Lilly Ledbetter: The next step in securing equal justice for women
As Women’s History Month comes to an end, any honest reckoning would show we’ve got more work ahead of us than behind us for true equality.
Take equal pay. Equal Pay Day—the day of the year where the average woman worker has earned as much as the average man did in the prior year—came the earliest it ever has, on March 24. That means the gap is shrinking. But it’s only shrunk 8¢ on the dollar in 25 years.
I know something about this. For years, I worked at a tire factory in Alabama. I did the same work as other shift supervisors who were men, turning out tires for SUVs from rubber and component parts. But I didn’t get the same pay or opportunities as they did. That’s why I filed suit against the company that employed me—a case that went all the way to the U.S. Supreme Court.
The court ruled 5–4 against me because they said I didn’t file my lawsuit in time—even though it took years before I found out about the discrimination. Congress responded by passing the Lilly Ledbetter Fair Pay Act, named for me, and signed into law by President Obama. Without support from him and a majority in Congress, companies would still be protected when they secretly deny their women workers equal pay for equal work.
My case showed how we need people in government who will stand up for women and put the power of the law on our side. That’s why I am lending my voice in support of President Joe Biden’s nominee to be the next head of the Civil Rights Division of the Justice Department.
Kristen Clarke, whose civil rights career started in the Bush administration Justice Department and spanned to leading the Lawyers’ Committee for Civil Rights Under Law, would be the first woman confirmed by the Senate for that position.
As chief of the Civil Rights Bureau in the Office of the New York Attorney General, Kristen won a case that was close to my heart. She took on the big power company, Consolidated Edison, or ConEd, for its employees committing sexual harassment and gender discrimination against its female field workers.
These women, who worked physically demanding jobs in manholes and power stations, didn’t get the training they needed and were even denied safety gear. And not only were they not paid the same as their male counterparts for doing the same work, they were harassed and abused while on the job, often on the receiving end of derogatory language and forced to look at demeaning images of women posted inside their trucks.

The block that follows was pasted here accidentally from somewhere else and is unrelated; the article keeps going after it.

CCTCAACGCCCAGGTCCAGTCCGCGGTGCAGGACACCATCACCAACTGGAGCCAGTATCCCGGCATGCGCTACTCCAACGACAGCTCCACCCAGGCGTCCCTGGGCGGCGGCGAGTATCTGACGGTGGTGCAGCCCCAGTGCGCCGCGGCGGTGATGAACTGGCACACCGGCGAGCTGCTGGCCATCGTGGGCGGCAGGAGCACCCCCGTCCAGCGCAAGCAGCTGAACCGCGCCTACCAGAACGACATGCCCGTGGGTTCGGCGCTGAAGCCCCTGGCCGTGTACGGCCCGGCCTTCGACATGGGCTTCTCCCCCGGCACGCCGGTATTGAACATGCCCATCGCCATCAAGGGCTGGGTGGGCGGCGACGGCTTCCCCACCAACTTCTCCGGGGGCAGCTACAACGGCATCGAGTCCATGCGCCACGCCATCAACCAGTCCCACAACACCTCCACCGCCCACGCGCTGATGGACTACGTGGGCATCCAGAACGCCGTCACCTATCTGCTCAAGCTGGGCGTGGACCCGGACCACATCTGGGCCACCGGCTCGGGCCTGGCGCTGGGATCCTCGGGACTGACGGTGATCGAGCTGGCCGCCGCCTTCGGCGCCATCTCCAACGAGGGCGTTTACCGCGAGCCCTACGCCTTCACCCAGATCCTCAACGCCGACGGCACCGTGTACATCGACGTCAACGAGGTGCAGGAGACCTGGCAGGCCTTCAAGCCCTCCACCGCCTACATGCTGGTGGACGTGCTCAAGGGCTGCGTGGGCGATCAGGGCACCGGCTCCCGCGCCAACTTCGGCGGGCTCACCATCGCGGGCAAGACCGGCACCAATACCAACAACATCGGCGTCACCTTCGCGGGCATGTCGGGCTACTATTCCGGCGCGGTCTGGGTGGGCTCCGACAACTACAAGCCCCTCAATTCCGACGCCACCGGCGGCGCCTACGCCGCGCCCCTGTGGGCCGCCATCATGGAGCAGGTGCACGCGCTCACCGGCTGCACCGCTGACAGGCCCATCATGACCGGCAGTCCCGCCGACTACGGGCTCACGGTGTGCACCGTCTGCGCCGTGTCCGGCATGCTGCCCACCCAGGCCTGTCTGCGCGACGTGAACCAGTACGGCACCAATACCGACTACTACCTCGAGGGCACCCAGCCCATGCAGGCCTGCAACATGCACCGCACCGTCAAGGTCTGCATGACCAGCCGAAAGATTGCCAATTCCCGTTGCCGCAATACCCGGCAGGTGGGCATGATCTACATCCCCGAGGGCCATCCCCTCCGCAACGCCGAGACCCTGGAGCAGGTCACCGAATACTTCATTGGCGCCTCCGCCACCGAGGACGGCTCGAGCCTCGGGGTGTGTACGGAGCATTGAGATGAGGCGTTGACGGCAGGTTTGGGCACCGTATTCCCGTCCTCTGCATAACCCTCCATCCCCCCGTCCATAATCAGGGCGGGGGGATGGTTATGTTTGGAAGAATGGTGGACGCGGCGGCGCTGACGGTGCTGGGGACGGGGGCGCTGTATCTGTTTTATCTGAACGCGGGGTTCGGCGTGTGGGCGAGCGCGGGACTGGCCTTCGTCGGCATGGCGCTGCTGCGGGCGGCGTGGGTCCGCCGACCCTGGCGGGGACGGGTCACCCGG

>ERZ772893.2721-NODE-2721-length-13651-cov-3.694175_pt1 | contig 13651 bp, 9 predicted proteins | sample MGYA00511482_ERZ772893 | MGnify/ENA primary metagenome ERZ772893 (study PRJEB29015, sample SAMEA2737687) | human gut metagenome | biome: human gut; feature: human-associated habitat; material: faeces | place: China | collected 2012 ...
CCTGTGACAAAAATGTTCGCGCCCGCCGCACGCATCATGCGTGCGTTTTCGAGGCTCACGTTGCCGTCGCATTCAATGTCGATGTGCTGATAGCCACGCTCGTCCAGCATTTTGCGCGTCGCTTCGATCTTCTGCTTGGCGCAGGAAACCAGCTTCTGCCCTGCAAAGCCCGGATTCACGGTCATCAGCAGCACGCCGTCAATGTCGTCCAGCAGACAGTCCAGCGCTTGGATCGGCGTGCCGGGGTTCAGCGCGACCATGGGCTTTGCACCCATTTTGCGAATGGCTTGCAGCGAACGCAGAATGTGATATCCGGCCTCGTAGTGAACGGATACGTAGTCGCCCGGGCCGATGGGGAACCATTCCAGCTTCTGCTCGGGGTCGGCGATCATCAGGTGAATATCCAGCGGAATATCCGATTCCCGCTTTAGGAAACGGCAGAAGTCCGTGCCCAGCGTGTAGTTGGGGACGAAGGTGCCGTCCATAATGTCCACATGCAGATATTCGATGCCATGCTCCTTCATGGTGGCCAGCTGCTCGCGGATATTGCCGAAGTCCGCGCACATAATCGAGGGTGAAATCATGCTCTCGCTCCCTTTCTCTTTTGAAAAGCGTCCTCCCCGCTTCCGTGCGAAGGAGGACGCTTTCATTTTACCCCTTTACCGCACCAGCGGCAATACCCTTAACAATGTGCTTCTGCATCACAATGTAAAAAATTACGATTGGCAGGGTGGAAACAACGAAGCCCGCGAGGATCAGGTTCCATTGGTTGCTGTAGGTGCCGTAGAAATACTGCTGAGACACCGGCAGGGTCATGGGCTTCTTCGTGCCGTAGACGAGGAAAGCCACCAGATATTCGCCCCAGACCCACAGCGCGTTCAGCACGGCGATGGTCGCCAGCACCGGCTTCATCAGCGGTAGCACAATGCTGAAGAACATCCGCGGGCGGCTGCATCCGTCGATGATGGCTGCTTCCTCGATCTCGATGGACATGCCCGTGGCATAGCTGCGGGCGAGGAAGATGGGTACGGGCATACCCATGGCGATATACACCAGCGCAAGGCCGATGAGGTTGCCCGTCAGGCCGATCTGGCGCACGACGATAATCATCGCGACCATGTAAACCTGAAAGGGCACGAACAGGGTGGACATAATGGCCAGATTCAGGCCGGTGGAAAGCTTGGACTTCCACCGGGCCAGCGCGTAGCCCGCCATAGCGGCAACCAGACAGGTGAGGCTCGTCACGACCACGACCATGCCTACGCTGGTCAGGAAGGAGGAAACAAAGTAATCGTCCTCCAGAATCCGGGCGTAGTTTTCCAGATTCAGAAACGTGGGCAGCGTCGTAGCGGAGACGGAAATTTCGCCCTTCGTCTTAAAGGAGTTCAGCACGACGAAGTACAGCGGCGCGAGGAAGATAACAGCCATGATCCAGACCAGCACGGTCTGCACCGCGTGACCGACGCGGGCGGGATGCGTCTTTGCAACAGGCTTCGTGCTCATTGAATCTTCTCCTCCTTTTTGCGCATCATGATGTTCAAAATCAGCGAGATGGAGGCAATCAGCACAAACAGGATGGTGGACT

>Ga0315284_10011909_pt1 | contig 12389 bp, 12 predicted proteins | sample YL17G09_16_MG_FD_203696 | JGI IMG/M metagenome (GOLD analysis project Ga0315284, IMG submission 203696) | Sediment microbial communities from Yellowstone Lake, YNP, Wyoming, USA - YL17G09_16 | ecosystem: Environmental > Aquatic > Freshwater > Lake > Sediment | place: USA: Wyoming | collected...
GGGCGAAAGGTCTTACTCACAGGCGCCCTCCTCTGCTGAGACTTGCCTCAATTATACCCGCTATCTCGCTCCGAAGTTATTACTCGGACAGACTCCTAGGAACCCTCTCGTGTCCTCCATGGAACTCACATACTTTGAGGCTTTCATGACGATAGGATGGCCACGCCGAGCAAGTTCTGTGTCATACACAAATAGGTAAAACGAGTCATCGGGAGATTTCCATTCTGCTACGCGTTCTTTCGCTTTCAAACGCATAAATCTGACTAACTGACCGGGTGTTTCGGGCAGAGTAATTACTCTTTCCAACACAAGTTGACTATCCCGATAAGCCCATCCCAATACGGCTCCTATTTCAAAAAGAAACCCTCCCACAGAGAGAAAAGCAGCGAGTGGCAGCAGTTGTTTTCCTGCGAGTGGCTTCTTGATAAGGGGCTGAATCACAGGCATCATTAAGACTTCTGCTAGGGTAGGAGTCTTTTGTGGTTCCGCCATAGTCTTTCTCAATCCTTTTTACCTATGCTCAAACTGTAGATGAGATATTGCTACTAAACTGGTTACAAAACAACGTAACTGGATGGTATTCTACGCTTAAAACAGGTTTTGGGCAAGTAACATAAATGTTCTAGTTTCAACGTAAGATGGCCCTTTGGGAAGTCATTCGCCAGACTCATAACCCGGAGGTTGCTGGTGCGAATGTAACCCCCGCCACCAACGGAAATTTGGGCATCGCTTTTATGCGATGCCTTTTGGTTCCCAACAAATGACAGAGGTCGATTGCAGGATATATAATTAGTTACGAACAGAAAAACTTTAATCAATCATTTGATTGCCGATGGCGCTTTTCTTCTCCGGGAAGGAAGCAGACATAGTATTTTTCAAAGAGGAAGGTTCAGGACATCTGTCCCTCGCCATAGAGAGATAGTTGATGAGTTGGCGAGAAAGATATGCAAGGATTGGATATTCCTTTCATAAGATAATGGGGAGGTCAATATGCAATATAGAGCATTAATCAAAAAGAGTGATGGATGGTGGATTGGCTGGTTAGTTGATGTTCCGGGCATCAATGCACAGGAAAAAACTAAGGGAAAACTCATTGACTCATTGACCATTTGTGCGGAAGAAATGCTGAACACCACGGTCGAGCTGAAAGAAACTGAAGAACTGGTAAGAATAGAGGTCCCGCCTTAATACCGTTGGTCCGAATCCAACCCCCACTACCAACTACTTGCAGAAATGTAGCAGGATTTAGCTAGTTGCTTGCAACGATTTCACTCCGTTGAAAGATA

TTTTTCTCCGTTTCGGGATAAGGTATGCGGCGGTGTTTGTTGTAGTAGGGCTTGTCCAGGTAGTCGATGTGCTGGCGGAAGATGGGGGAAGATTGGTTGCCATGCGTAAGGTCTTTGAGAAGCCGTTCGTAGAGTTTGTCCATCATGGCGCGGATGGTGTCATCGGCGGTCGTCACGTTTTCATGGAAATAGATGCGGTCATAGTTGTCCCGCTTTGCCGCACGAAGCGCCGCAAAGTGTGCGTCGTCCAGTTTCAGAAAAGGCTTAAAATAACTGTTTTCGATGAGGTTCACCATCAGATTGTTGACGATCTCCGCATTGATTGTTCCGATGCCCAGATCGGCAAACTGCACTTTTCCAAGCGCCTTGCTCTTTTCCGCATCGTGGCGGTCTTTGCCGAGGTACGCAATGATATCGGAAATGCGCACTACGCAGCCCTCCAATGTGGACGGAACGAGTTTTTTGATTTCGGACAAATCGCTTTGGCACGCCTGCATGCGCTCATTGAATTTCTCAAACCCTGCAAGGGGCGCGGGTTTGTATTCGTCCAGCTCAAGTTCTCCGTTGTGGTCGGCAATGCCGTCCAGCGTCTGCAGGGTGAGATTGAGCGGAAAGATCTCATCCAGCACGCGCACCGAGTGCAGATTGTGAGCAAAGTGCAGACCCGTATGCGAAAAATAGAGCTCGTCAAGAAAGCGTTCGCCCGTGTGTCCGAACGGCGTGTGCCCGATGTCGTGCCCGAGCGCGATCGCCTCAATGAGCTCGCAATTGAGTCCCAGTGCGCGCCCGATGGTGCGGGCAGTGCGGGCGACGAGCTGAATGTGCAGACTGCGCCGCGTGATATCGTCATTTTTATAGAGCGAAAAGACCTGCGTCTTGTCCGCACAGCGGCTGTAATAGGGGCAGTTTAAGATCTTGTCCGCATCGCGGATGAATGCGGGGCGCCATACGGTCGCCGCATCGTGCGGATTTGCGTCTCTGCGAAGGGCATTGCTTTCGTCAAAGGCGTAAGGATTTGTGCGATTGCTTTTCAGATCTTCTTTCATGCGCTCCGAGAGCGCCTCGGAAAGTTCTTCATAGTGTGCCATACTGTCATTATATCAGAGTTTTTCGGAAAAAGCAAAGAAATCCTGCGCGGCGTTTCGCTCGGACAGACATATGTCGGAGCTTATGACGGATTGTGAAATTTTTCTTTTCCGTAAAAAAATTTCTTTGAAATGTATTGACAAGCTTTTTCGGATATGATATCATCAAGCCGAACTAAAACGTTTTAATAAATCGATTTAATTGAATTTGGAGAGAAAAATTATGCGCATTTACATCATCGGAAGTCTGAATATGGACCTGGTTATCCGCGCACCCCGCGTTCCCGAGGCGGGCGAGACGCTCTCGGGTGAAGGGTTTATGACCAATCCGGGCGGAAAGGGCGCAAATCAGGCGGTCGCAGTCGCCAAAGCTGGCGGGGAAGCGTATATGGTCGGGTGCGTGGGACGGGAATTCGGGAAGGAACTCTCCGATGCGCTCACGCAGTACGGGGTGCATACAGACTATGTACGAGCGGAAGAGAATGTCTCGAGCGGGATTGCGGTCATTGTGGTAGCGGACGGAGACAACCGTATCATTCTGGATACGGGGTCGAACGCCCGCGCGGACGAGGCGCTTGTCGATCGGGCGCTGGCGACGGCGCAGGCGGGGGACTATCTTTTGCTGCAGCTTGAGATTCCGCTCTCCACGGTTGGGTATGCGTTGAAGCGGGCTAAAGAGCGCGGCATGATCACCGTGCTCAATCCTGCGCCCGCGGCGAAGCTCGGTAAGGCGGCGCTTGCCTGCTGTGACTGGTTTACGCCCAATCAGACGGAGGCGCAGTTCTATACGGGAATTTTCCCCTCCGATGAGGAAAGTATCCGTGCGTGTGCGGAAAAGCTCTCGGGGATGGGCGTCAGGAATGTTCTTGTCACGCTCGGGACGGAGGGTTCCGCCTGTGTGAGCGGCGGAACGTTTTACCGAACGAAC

Because of Clarke’s successful lawsuit, ConEd was forced to pay millions in compensation to more than 300 women and made changes to protect its female workers in the future.
Clarke’s work on civil rights has covered other important matters, such as human trafficking, hate crimes, criminal justice reform, and voting rights.
As the past four years showed, it’s important to have the right people in these jobs. We need folks with the best legal and educational credentials, and Clarke has them. But we also need someone with a good heart and a feel for what’s right for all Americans. We need someone who will use the power of the law to open doors and change lives.
We are living through a dramatic time, when women have been on the front lines. More of us are nurses, teachers, and other essential workers. More of us dropped out of the workforce because childcare or home-schooling responsibilities fell on us. This makes it all the more important for people to stand up for our rights.
This isn’t book history for me. I lived it. I lost money and suffered harm over many years because someone decided I didn’t deserve the same pay as workers doing the same job who happened to be male.
When I found out, I was told to suffer through it, just like women before me were told. They were afraid to speak up because they were afraid to lose their jobs. I don’t fault them, but I couldn’t let it go. I was determined to be treated equally under the law.
Kristen Clarke has spent her life and career putting that idea into action. That’s the kind of person we need to stand up for us at the Justice Department—someone who will hold her head up, put her shoulders back, and march forward to do what’s right.
Lilly Ledbetter is a women’s equality activist, public speaker, and member of the National Women’s Hall of Fame.